Last month, the United States District Court for the Southern District of New York granted a motion to dismiss (opinion here) in favor of a defendant credit card issuer because the plaintiff lacked standing to bring his claims. The plaintiff had received a full refund of the disputed interest charge prior to the filing of his class action lawsuit.

In May 2009, the plaintiff opened a credit card account with one of the defendants, a bank credit card issuer. In July 2012, the plaintiff’s account statement reflected a positive credit balance that resulted from overpayment of the card’s annual membership fee. After five months of not using his credit card, the plaintiff discovered that his positive account balance went down to $0.00 after the bank assessed an interest charge. As a result, the positive balance amount was not available to apply towards later transactions. The plaintiff disputed the interest charge. The bank then sent the plaintiff a cashier’s check for the amount of the original positive balance in February 2013. The plaintiff refused to cash the check and, instead, filed a class action lawsuit against the bank and its parent company in July 2013.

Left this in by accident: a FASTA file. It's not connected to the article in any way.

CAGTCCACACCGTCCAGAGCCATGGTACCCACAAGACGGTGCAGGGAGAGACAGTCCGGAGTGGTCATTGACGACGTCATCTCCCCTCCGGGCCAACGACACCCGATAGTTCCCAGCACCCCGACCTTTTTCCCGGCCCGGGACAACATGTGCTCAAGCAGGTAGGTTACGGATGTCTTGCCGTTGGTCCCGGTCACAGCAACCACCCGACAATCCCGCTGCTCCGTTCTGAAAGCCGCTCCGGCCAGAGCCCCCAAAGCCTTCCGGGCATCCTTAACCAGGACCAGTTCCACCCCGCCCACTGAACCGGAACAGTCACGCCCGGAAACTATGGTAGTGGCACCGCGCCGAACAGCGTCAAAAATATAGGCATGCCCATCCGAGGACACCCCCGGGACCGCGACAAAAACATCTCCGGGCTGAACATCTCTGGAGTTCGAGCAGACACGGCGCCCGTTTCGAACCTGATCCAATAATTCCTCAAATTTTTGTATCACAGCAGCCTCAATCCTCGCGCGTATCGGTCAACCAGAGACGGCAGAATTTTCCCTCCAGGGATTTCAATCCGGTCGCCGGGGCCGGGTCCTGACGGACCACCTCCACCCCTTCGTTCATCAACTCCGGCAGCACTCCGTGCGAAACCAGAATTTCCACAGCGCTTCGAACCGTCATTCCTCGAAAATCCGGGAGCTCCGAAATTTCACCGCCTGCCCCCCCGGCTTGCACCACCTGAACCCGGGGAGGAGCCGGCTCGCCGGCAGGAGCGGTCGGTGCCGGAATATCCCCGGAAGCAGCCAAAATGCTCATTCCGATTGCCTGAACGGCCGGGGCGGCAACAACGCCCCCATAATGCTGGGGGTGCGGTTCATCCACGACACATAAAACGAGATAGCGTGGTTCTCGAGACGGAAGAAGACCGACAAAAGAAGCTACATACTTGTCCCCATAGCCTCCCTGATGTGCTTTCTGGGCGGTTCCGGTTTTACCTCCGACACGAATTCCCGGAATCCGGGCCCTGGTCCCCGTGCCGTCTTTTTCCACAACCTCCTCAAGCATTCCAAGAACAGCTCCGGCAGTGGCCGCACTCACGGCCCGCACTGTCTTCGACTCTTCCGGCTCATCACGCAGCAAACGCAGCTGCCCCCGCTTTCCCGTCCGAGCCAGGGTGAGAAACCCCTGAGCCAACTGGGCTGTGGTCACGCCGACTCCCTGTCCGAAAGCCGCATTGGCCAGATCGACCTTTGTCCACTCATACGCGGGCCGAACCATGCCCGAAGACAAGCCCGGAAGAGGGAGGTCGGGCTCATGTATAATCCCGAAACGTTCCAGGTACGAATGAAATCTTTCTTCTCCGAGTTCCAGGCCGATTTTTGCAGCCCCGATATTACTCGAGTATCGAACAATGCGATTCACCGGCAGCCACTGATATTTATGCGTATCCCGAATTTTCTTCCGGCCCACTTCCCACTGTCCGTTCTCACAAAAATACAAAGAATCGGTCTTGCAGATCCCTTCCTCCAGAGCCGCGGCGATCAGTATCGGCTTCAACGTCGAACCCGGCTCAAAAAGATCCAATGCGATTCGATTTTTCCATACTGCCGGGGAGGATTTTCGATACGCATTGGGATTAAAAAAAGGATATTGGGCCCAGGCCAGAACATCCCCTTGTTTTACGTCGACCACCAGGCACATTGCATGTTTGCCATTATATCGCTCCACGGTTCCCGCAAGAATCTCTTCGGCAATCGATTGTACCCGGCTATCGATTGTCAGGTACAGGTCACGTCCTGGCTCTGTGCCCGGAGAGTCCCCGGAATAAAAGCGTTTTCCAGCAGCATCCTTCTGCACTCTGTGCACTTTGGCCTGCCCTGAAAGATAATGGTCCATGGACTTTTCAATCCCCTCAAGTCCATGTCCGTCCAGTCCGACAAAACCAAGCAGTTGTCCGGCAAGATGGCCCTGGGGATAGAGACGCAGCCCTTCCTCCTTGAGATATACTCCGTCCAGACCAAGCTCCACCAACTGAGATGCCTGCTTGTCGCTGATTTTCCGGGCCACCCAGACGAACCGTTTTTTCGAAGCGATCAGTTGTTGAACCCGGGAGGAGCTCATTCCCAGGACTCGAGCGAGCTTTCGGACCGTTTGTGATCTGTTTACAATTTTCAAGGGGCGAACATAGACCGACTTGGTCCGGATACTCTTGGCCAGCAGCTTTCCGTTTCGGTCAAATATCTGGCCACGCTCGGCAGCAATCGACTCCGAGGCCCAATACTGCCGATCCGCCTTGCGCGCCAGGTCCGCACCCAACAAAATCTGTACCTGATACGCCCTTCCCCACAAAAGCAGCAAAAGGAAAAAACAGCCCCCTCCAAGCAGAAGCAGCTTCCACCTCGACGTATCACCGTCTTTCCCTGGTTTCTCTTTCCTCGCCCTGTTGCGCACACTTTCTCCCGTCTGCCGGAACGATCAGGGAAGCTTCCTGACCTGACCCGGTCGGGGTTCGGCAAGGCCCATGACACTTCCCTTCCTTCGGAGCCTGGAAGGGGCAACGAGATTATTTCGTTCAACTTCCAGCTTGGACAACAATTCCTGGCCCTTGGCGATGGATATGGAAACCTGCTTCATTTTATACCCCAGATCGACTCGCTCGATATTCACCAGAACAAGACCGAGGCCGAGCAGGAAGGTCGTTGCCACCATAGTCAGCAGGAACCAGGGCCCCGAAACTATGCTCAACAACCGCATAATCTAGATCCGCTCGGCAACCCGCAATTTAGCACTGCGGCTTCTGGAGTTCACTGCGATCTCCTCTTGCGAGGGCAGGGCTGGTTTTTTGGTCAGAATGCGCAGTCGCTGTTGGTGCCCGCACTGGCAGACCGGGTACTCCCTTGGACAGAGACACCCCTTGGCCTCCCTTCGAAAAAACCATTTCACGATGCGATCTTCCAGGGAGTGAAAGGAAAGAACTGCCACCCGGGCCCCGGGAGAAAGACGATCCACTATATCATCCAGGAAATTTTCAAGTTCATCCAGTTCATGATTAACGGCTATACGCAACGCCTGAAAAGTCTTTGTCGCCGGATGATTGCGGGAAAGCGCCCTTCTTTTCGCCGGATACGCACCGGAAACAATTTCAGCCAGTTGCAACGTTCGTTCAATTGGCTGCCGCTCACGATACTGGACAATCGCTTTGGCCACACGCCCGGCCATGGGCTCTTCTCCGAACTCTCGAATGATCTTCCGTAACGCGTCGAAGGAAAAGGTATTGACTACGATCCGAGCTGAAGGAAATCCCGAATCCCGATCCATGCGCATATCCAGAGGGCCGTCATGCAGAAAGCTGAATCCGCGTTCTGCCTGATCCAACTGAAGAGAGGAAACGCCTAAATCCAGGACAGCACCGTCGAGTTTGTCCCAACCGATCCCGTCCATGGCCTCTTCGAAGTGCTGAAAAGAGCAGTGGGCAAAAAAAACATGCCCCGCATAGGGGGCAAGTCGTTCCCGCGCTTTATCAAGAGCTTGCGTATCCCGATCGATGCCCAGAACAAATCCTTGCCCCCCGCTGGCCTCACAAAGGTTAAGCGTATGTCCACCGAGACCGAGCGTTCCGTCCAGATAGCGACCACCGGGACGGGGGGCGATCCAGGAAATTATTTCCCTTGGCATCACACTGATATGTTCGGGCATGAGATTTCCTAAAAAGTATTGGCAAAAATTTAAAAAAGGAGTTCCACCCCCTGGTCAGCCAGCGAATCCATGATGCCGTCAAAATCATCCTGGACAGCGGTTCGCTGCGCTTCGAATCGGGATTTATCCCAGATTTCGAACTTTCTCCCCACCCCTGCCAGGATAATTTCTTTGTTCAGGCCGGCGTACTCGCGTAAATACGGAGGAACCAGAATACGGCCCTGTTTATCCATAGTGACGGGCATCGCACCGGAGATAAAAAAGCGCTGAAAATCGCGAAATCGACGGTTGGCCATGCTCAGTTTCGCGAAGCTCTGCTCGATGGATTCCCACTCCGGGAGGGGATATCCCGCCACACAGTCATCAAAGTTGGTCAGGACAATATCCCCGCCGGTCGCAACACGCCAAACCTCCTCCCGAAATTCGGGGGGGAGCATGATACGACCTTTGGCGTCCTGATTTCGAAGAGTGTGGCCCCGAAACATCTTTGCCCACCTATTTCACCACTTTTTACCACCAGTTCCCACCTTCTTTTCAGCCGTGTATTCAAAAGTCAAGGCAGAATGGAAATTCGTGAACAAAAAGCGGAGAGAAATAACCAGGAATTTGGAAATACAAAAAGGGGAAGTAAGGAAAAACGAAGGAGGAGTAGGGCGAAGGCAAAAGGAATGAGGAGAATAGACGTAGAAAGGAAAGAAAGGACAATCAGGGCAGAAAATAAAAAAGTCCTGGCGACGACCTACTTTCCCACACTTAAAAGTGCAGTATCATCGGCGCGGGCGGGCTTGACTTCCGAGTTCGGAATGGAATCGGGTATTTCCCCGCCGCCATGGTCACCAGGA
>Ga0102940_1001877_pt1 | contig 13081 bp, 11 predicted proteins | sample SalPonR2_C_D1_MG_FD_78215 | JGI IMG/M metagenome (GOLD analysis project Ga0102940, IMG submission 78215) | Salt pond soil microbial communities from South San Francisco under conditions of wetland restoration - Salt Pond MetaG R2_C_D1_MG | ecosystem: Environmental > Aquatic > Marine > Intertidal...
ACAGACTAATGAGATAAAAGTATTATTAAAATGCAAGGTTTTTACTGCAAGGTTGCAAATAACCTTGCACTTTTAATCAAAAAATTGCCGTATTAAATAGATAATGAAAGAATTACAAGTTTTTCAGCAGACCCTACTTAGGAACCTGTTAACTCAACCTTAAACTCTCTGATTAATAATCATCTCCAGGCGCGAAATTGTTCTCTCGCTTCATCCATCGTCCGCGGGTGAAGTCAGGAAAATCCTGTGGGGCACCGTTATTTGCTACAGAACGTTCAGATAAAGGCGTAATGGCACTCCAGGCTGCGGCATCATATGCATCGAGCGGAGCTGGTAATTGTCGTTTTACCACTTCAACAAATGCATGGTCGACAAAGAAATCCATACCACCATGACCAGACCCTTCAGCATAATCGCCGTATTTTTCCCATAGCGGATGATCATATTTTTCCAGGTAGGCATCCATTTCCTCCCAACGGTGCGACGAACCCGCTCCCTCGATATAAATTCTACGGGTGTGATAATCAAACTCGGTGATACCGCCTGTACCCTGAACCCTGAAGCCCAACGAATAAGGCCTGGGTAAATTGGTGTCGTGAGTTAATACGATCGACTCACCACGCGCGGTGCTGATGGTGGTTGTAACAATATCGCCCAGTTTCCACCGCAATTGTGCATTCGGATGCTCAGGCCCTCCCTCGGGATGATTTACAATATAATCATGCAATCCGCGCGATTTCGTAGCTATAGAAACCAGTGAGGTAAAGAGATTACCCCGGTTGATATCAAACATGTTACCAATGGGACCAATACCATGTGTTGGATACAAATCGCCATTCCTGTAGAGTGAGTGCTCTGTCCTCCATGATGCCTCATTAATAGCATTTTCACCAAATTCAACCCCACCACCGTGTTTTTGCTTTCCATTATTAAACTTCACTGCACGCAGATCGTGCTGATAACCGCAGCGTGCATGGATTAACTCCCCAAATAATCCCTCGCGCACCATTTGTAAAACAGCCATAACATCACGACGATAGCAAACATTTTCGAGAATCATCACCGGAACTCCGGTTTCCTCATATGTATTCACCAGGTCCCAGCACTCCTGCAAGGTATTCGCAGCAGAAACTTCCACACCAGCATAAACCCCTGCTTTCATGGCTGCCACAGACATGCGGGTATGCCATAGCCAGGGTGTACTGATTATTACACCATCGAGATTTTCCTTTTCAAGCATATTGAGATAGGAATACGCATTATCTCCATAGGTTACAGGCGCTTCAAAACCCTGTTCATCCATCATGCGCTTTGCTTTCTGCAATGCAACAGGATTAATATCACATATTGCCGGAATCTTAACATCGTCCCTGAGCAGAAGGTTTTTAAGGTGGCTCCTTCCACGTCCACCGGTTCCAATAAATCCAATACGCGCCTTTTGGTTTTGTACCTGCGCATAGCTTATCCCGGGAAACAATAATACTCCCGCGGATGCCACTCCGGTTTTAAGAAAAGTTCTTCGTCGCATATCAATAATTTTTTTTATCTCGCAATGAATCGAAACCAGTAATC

The defendants moved to dismiss the complaint because it explicitly alleged that the defendants had breached the cardmember agreement by charging cardholders interest on positive credit balances. The court ruled that, because he had received a refund, the plaintiff lacked a concrete stake in the litigation and had failed to suffer an injury-in-fact.